The Glaumbær Farmhouse is said to have stood on the hill at Glaumbær since the Age of the Settlements, around 900 AD. The present buildings vary in age; the most recent addition having been built in 1876-79, while the oldest are believed to have been preserved much as they were in the mid-18th century. The passages connecting the individual units have also remained unchanged for many centuries.
The form of the farmhouse as it is today is similar to that of many large farmhouses in Skagafjörður from the 18th and 19th centuries. Between 1879 and 1939, the farmhouse at Glaumbær remained unchanged; it was repaired and declared a conserved site in 1947, the year the last inhabitants moved out. An English benefactor, Sir Mark Watson, contributed a gift of £ 200 for the renovation of the farmhouse, which was crucial to its preservation.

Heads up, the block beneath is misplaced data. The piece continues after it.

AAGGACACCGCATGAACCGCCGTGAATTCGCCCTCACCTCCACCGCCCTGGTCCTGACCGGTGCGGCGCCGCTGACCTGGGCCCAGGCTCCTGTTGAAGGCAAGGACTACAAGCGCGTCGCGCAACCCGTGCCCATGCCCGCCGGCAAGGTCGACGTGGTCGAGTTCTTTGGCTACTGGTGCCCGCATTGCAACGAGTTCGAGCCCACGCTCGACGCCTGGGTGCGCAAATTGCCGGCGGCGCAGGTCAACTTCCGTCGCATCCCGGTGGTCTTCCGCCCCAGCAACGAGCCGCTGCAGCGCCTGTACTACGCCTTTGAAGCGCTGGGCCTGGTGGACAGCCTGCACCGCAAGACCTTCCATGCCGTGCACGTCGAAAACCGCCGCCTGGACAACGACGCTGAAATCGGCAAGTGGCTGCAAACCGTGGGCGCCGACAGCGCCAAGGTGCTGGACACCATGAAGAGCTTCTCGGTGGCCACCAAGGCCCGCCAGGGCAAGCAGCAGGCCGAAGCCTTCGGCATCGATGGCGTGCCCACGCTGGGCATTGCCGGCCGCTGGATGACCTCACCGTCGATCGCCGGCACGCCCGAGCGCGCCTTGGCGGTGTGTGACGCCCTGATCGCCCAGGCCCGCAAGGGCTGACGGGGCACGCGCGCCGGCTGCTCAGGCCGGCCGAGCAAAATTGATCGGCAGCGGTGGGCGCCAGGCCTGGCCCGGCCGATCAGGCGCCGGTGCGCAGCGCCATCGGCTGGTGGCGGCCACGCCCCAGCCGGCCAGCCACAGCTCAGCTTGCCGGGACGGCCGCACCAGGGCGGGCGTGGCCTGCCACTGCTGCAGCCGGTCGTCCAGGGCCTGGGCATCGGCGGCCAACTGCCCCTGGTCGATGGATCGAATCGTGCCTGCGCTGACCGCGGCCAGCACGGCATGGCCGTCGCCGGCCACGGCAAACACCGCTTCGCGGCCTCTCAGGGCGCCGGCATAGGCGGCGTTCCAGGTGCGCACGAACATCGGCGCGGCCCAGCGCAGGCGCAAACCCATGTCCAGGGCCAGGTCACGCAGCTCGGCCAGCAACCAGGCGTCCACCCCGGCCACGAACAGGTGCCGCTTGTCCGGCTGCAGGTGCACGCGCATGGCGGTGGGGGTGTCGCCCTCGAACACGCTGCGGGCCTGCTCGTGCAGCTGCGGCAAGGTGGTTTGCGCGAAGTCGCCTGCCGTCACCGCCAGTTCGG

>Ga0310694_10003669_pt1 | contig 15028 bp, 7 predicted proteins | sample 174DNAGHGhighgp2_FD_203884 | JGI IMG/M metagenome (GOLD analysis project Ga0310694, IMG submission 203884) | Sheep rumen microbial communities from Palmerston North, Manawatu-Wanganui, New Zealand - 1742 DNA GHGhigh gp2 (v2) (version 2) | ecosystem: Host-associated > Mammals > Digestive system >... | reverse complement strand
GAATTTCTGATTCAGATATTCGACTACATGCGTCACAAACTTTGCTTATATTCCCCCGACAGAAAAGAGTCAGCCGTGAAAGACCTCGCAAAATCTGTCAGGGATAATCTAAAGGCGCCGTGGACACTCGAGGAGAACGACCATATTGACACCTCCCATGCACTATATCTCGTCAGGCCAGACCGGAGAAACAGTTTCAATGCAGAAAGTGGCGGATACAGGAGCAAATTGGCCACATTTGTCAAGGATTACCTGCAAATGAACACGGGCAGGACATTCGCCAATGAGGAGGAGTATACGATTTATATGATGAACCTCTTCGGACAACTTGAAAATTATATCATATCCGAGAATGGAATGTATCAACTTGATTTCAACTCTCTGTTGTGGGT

The farmhouse is built of turf, stones, and timber. The walls are built of stones and of pieces of turf layed up in a herringbone pattern, with long turf strips between the layers.